Consider the Ronaldo deal at 1 billion. “Ronaldo’s social media presence reaches 262 million people. The platforms with the largest Ronaldo following are Facebook at 120 million, Instagram at 92 million then Twitter at 50 million.” (Business Insider) Kanye does not have a Facebook and his Instagram is a new thing. His Kanye topic on Facebook is at 9 Million likes. Kanye’s Twitter is at 27.2 Million. Kanye’s social media presence isn’t as easily quantifiable as Ronaldo’s is for Nike, but the reach of Kanye is seen through the extent of his touring and music. Kanye West literally saved Tidal with an album release. Consider that Kanye West in one stop on his Yeezus tour sold 780,000 dollars in merch at Madison Square Garden and it becomes obvious that the man has considerable influence. If Ronaldo is worth 1 Billion to Nike, Kanye is much more valuable than an analyst like Matt Powell or business writer’s want to state, but it wasn’t just Kanye.
The CEO isn’t willing to give Kanye the credit and his statement about the digital arena is probably the strongest comment on the brand’s growth, but Kanye was/is equally as important as adidas’ very close attention to detail. However, there is a component involved in the signing of influencers by adidas. When you combine Kanye, Pharrell, Pusha T, soccer players like Paul Pogba, collaborations with Stella McCartney, Jeremy Scott, Nigo and Consortium collaborations, there is a trickle down effect.
It’s not exactly Kanye’s adidas shoes that are shifting the needle, it’s the fact that adidas is once again cool and wearing a Superstar or Stan Smith is synonymous with the Three Stripes influencers and those limited release shoes. People love Nike because Nike is sport. Yeah the Monarch sales more than any other Nike, but it sells because Nike is Air Jordan and Nike is sport. The sale of cheaper shoes increases when influencers wear signature or limited release items. While some will argue this isn’t the case, let’s be serious.
adidas Gets Content Creation and Customer Experiences
As much as I’d like to make the case for Kanye, his influence is not easily quantifiable, but he can’t be denied as a reason for the growth. Kanye wore the UltraBOOST before that shoe dropped as well. His adidas deal ended Kim Kardashian’s Skechers relationship (well there was that lawsuit thing too) and brought women into the fold at adidas. The Kardashian effect hasn’t even been discussed as she immediately began appearing in adidas gear along with her sisters when Kanye began to rock adidas (until Kylie went with Puma which is another story). These things are difficult to quantify though, but what isn’t difficult is adidas and their attention to the shifting marketing culture.
Television is dying. The wave of the future in marketing is video. The most powerful platform in media is Google and Google owns YouTube.
- YouTube overall, and even YouTube on mobile alone, reaches more 18-34 and 18-49 year-olds than any cable network in the U.S. (YouTube)
When Kasper Rorsted states that digital and influencers are the primary reasons for growth he is literally giving the rest of the sneaker industry the blueprint. Nike has always had the blueprint, but adidas has utilized social media and YouTube campaigns masterfully. Even better than Nike’s marketing with Wieden + Kennedy.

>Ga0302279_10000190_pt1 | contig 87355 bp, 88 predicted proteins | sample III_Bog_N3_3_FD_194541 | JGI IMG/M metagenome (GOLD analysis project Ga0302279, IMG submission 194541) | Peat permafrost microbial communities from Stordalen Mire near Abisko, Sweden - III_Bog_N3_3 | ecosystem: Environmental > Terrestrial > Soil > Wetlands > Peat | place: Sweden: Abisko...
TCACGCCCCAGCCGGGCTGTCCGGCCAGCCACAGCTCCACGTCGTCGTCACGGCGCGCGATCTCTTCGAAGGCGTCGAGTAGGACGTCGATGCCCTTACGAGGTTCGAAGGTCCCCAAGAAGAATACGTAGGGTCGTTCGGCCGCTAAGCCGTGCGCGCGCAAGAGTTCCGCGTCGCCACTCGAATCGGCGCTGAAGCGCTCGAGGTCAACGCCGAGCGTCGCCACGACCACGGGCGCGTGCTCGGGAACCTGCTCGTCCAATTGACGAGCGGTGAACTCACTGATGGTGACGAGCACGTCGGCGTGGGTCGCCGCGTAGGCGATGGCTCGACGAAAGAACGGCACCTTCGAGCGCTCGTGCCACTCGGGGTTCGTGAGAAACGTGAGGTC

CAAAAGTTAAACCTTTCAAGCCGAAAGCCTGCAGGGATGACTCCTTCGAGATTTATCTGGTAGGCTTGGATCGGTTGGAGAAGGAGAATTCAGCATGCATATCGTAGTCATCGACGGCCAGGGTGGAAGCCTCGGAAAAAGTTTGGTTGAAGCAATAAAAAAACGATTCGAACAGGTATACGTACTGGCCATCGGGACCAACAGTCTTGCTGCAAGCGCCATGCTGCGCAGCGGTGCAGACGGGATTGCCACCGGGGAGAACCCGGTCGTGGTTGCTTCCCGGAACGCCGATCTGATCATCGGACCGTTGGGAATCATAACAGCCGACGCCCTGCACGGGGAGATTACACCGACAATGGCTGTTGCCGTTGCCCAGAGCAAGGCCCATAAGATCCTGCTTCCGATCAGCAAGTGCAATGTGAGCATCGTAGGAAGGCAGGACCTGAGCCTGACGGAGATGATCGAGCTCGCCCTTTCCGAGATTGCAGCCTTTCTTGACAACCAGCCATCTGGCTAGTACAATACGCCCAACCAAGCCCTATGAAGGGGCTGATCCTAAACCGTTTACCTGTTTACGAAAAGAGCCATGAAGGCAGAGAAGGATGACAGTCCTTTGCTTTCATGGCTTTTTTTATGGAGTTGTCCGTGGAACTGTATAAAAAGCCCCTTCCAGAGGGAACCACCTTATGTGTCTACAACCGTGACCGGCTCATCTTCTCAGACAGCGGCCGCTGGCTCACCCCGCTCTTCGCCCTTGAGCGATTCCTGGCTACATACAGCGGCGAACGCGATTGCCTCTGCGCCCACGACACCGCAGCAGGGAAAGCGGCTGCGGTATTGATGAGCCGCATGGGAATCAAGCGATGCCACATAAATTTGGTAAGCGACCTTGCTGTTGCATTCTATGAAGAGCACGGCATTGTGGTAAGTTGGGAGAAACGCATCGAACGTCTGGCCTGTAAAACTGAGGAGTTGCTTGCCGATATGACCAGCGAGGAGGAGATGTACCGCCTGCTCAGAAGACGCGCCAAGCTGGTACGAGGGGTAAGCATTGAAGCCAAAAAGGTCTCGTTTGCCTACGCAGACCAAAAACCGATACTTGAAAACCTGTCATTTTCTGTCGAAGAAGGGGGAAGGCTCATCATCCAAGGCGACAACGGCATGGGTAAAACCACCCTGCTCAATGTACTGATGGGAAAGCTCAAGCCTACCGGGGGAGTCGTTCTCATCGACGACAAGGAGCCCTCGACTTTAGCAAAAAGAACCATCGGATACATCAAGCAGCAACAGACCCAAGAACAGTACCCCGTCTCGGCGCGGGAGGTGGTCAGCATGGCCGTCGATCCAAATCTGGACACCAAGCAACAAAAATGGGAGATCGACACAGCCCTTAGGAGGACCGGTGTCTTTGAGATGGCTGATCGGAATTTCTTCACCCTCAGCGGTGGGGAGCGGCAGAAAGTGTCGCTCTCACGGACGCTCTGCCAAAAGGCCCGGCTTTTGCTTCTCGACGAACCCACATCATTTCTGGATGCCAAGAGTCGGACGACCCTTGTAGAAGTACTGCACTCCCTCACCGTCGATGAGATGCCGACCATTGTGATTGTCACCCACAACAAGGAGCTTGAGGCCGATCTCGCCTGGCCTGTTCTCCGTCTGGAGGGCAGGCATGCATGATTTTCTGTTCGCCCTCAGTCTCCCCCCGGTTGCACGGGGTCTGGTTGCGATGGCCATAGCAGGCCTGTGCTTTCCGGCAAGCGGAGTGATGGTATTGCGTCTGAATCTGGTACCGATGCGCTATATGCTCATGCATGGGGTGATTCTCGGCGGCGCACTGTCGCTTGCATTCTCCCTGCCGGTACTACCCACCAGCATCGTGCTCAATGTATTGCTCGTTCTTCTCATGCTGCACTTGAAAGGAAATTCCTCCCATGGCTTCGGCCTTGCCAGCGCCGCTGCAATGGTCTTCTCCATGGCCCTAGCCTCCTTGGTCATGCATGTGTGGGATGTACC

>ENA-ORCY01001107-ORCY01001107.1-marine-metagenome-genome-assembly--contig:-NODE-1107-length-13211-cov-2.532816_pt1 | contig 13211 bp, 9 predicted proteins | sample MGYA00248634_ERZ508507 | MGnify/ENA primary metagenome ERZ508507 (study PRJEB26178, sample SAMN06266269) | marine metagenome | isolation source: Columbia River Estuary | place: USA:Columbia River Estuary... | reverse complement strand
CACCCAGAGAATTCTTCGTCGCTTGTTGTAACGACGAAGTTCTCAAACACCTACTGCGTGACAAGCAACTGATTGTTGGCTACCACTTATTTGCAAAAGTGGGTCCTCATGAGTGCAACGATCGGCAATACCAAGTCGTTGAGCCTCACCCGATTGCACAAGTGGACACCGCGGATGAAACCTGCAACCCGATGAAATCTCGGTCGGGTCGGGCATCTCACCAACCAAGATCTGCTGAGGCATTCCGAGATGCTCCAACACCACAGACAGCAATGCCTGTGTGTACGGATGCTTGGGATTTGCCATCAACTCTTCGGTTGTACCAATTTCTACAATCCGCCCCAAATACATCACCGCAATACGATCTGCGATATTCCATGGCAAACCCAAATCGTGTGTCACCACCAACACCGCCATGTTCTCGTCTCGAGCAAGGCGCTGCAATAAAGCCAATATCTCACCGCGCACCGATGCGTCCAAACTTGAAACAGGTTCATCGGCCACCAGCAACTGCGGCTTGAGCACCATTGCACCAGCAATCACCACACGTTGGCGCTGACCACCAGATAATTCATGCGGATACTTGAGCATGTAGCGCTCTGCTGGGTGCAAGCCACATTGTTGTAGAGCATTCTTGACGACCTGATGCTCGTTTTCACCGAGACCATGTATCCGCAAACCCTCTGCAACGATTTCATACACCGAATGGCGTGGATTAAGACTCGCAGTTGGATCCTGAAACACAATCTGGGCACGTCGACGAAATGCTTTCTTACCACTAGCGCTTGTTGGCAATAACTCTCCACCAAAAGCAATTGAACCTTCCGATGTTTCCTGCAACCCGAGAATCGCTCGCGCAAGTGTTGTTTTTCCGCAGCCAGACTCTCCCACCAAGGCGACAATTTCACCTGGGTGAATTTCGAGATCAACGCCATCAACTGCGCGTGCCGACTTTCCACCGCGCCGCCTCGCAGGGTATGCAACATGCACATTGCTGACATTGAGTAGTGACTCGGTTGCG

They have made sure to introduce “Creators” globally signing Paul Pogba to a deal and utilizing Google Ads for their YouTube videos. They have connected with their core audience and may be the first sneaker company to launch the music career of an artist with a song written for a marketing campaign. Your Future Is Not Mine came from an artist who literally didn’t exist until adidas commissioned Daisy Hamel to do the video.
adidas has so thoroughly connected entertainment to their brand that in many ways adidas feels like the brand of the future which is something that recreates the nostalgia of adidas being at the beginning of Hip-Hop. It’s only natural that the resurgence of retro 80s and 90s lends itself to the brand that had an arena full of people rapping along to “My Adidas” by Run DMC.
It’s not just the attention to detail in content creation, they have created the most important aspect of customer experience in their new stores. Their multi/omni channel vision is changing the face of retail at a time when retail is dying.
When you combine all of this with the introduction of BOOST as a new and comfortable tech, as well as adidas’ growing commitment to content creation (something that Under Armour just doesn’t get which is why they have disappeared), adidas has their finger on the pulse and they are feeling every beat.
So do I think that adidas can continue to sustain this momentum and justify the explosive growth? As long as they continue to innovate and create content while also introducing great innovators and influencers and also enhancing the pureplay and brick and mortar experience, damn right.
The market is fragile though and this year is going to see the return of some players to the table. New Balance is not going to make big noise, but their 247 model is a disruptor. ASICS is also doing some fantastic things with content creation and influencers. adidas will have to spend to maintain the ground they have because I feel a shift in performance coming and that shift caters to Nike’s strengths which is a different story altogether.